Yes, the most obvious observation is that the OECD (the developed nations) appear to be lagging the most in terms of economic growth.

But what is most fascinating from an energy perspective is that all three of the outliers across the globe – the pink in South America (Venezuela), the beige in Africa (Sudan), and the red in the Middle East (Iran) – are all petro-states, and have seen deteriorating economic conditions due to falling oil flows. Iran’s problems are due to sanctions, Sudan due to its border war with South Sudan, and Venezuela due to underinvestment in its oil industry.

World 2013 GDP Growth Forecasts

The second chart from the IMF report underscores how commodity prices not only trend with industrial and manufacturing activity, but also with equities. Something to consider as we see equities and commodities diverging of late…one of them has to be wrong.

Commodity Prices

Related article: UK Renews Drive for Offshore Oil and Gas

The IEA released the Clean Energy Progress Report for 2013 this week, which is a whopping 154 pages long. Here are two charts plucked from the depths of it, with the first illustrating how coal-fired power generation will continue to be a dominant force this decade – a sentiment echoed in other IEA reports.

In fact, the report highlights an ‘alarmingly slow‘ rate of progress from technologies which are supposed to help diversify the world away from reliance on fossil fuels. In the foreword, the IEA’s executive director Maria van der Hoeven says ‘the carbon intensity of the global supply has barely changed in 20 years, despite successful efforts to deploy renewable energy‘.

Coal and Non-Fossil Power Generation

This reliance on fossil fuels, and specifically coal, is reflected most clearly through the shift in global industrial energy consumption over the past decade. The shift in consumption has basically been a transfer from the OECD to China. And given that China is the largest coal consumer in the world – accounting for almost 50% of global consumption - it is no surprise to see the aforementioned on-going favouritism towards coal.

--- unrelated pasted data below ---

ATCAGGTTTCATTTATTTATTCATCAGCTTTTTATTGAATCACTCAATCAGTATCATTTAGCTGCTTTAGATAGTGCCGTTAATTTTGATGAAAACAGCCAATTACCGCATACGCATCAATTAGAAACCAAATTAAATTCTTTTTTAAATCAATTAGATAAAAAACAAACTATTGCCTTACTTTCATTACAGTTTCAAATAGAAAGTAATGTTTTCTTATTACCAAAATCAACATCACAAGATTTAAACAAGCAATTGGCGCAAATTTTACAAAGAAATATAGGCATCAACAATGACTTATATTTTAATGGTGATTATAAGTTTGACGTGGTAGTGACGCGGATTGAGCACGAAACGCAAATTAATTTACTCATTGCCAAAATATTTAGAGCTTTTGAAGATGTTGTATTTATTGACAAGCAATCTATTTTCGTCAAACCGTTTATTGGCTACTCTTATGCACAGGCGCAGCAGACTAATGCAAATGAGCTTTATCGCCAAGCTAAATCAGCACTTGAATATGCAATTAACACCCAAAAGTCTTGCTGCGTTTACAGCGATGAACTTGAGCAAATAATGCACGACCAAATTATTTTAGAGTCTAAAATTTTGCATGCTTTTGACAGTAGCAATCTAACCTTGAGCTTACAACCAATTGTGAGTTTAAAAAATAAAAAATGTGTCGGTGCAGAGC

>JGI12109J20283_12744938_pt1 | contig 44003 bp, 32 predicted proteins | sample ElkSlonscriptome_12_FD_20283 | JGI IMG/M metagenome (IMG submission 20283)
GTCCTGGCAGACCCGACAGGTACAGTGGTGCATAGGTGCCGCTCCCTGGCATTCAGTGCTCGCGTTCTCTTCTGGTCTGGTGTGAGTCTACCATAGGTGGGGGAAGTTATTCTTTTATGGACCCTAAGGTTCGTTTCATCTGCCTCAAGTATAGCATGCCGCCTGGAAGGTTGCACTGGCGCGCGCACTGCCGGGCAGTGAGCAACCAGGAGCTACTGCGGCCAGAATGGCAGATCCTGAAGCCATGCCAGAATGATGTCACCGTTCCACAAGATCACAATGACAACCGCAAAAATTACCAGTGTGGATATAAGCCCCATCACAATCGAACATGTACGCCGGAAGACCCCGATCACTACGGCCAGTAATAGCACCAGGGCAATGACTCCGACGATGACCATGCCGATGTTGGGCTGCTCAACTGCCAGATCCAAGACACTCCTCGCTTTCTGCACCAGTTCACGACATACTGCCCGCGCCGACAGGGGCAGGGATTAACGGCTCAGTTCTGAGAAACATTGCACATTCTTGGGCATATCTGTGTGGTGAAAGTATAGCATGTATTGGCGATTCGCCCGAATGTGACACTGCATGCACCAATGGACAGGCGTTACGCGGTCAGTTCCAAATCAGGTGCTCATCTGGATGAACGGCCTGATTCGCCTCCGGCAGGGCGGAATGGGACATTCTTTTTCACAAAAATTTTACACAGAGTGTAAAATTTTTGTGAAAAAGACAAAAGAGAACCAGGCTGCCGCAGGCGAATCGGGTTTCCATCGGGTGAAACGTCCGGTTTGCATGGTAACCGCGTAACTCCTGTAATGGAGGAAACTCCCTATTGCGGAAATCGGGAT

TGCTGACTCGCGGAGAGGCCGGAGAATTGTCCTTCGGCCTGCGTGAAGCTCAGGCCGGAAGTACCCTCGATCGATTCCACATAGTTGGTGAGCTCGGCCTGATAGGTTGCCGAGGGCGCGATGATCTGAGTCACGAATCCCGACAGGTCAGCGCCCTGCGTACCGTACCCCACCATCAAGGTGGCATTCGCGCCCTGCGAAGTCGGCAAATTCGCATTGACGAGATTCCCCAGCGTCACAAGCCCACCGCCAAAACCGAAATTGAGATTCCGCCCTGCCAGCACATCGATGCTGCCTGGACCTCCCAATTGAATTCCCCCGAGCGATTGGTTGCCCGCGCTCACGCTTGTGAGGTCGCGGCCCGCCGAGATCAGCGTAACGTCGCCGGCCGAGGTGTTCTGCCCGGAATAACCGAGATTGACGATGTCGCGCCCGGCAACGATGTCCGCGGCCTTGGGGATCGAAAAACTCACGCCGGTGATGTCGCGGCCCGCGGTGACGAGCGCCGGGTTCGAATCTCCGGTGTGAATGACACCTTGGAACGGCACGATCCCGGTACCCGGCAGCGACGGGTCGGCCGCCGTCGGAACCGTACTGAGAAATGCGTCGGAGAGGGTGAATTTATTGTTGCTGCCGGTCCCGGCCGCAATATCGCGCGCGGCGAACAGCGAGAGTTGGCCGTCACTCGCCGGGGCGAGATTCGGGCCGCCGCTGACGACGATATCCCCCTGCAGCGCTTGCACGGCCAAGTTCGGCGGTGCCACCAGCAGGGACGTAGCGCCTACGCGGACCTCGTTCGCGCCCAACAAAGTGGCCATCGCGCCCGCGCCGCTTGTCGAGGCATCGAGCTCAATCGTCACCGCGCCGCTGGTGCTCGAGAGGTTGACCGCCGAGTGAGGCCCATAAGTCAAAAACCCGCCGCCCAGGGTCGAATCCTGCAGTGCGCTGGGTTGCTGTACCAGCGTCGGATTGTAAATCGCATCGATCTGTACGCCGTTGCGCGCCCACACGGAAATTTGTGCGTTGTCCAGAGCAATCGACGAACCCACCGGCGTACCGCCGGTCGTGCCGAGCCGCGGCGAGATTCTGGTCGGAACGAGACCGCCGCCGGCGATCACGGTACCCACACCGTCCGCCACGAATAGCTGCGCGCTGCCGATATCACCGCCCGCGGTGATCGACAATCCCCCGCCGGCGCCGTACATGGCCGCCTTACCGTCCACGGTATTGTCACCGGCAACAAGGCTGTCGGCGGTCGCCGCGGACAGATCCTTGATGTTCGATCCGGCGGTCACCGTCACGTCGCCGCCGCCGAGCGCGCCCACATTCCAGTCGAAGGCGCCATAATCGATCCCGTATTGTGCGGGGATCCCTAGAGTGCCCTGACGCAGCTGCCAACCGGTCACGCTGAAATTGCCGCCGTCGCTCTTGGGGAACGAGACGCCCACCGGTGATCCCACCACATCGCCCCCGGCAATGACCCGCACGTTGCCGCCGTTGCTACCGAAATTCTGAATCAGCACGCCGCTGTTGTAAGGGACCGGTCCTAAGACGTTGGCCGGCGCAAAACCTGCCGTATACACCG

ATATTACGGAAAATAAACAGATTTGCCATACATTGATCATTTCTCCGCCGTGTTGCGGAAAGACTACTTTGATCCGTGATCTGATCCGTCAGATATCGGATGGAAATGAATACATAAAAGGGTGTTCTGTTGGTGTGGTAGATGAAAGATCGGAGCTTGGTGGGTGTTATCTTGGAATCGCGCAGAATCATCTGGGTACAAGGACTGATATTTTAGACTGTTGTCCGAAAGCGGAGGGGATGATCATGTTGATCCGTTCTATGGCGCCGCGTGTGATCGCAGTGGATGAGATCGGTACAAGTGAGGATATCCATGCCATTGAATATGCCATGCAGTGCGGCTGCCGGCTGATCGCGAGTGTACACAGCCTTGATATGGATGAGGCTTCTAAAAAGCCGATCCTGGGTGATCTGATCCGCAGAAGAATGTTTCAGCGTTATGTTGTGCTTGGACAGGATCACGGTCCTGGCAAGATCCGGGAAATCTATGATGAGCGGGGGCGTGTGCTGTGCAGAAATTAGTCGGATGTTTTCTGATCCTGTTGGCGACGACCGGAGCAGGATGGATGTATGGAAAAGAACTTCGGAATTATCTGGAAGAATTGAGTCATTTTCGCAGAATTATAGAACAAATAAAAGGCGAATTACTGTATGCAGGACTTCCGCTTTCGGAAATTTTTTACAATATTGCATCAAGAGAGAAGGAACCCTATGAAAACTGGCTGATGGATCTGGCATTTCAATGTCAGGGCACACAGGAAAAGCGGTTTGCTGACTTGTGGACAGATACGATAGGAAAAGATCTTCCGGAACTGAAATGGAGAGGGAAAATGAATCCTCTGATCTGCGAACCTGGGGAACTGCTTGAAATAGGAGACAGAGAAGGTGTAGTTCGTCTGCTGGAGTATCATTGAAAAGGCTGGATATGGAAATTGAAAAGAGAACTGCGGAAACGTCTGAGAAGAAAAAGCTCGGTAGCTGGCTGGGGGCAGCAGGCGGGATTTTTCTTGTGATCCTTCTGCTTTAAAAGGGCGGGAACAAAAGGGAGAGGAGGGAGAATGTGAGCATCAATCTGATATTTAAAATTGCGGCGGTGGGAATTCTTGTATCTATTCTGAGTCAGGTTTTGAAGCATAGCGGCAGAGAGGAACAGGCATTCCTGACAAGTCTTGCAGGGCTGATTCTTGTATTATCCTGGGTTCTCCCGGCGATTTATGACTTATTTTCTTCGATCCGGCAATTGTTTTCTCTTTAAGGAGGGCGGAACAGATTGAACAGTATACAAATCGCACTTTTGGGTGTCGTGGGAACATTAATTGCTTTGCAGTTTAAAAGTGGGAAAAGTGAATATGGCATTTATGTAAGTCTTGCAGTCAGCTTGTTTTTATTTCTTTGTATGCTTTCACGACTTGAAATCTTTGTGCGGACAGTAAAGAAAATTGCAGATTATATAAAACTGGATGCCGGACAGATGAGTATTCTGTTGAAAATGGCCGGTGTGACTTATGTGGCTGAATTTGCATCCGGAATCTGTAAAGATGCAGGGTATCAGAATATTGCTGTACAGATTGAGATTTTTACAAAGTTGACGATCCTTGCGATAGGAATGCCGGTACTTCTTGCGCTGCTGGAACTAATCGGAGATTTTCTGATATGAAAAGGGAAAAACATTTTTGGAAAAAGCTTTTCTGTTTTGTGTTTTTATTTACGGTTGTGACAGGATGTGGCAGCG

Global Industrial Energy Consumption by Region

Next up we visit the EIA and its Annual Energy Outlook, which is being released on a staggered basis. Part of this week’s release focuses on international market trends.

Global production of biofuels, coal-to-liquid, and gas-to-liquid fuels totaled 2.1 million barrels a day in 2011, making up 2% of the total of all liquid fuels. The EIA projects this number will nearly triple to 5.7 million barrels a day in 2040.

World Liquids Production from Coal, Biomass, Natural Gas

Related article: Lufkin Acquisition Boosts GE’s Oil & Gas Market Share

But these numbers are tiny compared to total global consumption of petroleum and other liquids. Current consumption is 46 million barrels a day for the OECD, and 43 million for non-OECD.

However, by 2040 this is expected to have shifted to 65 million barrels a day for the non-OECD, compared to a minorly minor rise in the OECD to 47 million barrels. Demand in the OECD will continue to be driven at the margin by price, while non-OECD demand will be driven by economic growth.

World Petroleum and Other Liquids

Thanks for playing alphabetti spaghetti. Until next time…rock on!

By. Matt Smith




Back to homepage


Leave a comment
  • David B. Benson on April 18 2013 said:
    Clear exposition.

Leave a comment




Oilprice - The No. 1 Source for Oil & Energy News